BBSRC is not responsible for the content of external websites
$12M UK-US collaboration to rethink fertilisers for farming
9 July 2012
UK and US researchers are being invited to participate in an 'Ideas Lab' that will radically rethink current approaches of producing crops in order to reduce reliance on nitrogen fertilisers.
The joint Biotechnology and Biological Sciences Research Council (BBSRC) and National Science Foundation (NSF) 'Ideas Lab' aims to help meet the challenge of sustainably producing enough food for a growing population, whilst reducing costly fertiliser inputs that can impact the environment. The event will generate research proposals for the $12M of available funding.
Nitrogen is essential for plant growth and many agricultural crops rely on the addition of nitrogen-based fertilisers. With increasing demand for food and other crops, we're expected to use around 190.4 million tonnes of fertiliser each year globally by the end of 2015. (ref 1)
Producing nitrogenous fertilisers requires a great deal of energy - and that means burning fossil fuels. By 2050 it is estimated that 2% of global energy will be used in fertiliser production. This will be the single largest energy input into intensive agriculture. (ref 2) Nitrogen fertilisers can also be washed off of agricultural land resulting in polluted water courses.
Prof Douglas Kell, BBSRC Chief Executive said: "To feed a growing global population sustainably, we need to think outside current practice and explore the potential of research that could produce radical new farming methods and technologies. We need solutions that are better for farmers and the environment and this Ideas Lab is a big step towards generating knowledge that could decrease fertiliser inputs while maintaining or increasing crop yields.
"This is about fresh ideas and fresh approaches. The outputs of this research should aim to revolutionise farming for the future."
The Ideas Lab will explore ways to enable plants to use the abundant supply of nitrogen already in the earth's atmosphere. Most plants cannot use nitrogen unless it is 'fixed' (combined) to form ammonium or nitrate, and others struggle to make use of available nitrogen efficiently. To solve this problem, research proposals could, for example, be developed that will result in crops capable of fixing nitrogen from the atmosphere themselves, or with improved nitrogen use efficiency.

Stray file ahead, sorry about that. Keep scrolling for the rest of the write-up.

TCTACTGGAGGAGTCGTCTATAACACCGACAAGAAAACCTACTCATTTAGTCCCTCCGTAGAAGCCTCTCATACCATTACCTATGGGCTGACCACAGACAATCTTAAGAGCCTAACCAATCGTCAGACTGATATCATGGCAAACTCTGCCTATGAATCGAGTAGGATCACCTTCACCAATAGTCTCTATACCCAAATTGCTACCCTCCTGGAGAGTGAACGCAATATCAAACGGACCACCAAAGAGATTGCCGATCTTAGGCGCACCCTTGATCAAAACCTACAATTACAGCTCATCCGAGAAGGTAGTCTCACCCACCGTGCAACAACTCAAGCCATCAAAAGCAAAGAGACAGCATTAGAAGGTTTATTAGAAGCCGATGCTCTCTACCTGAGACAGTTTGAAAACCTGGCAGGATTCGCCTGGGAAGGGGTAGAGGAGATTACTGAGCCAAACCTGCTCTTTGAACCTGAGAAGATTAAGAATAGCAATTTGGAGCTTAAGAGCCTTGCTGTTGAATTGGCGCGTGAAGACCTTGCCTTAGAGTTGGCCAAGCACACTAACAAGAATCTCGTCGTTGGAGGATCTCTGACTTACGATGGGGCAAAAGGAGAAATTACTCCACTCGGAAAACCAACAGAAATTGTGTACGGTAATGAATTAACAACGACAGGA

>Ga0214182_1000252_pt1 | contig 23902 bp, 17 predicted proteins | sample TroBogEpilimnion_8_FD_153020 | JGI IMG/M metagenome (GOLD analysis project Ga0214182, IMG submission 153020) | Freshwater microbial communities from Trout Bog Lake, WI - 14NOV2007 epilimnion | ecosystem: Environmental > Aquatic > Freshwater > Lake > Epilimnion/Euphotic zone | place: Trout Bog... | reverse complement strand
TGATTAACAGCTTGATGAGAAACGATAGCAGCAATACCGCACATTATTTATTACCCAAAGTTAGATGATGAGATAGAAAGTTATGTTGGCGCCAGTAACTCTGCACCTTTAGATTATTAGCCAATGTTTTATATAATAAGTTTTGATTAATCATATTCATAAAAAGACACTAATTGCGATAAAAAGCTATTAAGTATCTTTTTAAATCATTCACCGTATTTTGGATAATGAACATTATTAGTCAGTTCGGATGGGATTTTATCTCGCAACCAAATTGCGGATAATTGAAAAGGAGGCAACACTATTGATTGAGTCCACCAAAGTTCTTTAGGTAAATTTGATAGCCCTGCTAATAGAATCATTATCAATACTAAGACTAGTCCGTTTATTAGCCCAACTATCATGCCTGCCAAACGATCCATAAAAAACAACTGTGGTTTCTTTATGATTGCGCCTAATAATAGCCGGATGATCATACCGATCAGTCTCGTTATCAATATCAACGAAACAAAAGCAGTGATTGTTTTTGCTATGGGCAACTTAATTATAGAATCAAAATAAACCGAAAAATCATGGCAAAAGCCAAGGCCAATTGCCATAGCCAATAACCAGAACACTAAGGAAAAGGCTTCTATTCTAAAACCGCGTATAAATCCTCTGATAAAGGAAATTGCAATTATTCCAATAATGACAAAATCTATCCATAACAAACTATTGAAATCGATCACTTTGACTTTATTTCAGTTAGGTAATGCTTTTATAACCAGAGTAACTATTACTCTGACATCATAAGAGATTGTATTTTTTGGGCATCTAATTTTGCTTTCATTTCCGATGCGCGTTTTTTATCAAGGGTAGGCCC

The Ideas Lab will involve multidisciplinary teams including researchers from a traditional biology background, as well as other disciplines that may help to shed light on the topic, such as physics, engineering, mathematical modelling, computer science or chemistry.
Dr John Wingfield, NSF's Assistant Director for the Directorate of Biological Sciences said: "The aspiration is that mixing researchers from diverse backgrounds will engender fresh thinking and approaches that can be brought to bear on this long-standing problem. By bringing together the best researchers from the US and the UK, the intention is to form strong transatlantic alliances, where the resulting synergies from the expertise of each partner, allows for significant added value."
The US and UK collaboration reflects the two nations' mutual recognition that research and development - along with science, technology, engineering, and mathematics - are essential elements of economic prosperity. President Obama and Prime Minister Cameron highlighted the initial plans for the Ideas Lab when outlining their shared commitment to strong collaboration in science (see: www.whitehouse.gov/the-press-office/2012/03/14/joint-fact-sheet-us-uk-higher-education-science-and-innovation-collabora).
The interactive Ideas Lab workshop will be held at Crewe Hall, near Crewe (UK) from 3-7 December 2012.
Information on application for expressions of interest can be found at: www.bbsrc.ac.uk/funding/opportunities/2012/ideaslab-nitrogen-improving-on-nature.aspx.
- Food and Agriculture Organization of the United Nations. Current World Fertilizer Trends and Outlook to 2015. Rome, 2011 ftp://ftp.fao.org/ag/agp/docs/cwfto15.pdf (external PDF). Accessed 09/07/12.
- M.J. Glendining et al. Is it possible to increase the sustainability of arable and ruminant agriculture by reducing inputs? Agricultural Systems. 6 January 2009. www.sciencedirect.com/science/article/pii/S0308521X08001285. Accessed 9/7/12
BBSRC invests in world-class bioscience research and training on behalf of the UK public. Our aim is to further scientific knowledge, to promote economic growth, wealth and job creation and to improve quality of life in the UK and beyond.
Funded by Government, and with an annual budget of around £445M (2011-2012), we support research and training in universities and strategically funded institutes. BBSRC research and the people we fund are helping society to meet major challenges, including food security, green energy and healthier, longer lives. Our investments underpin important UK economic sectors, such as farming, food, industrial biotechnology and pharmaceuticals.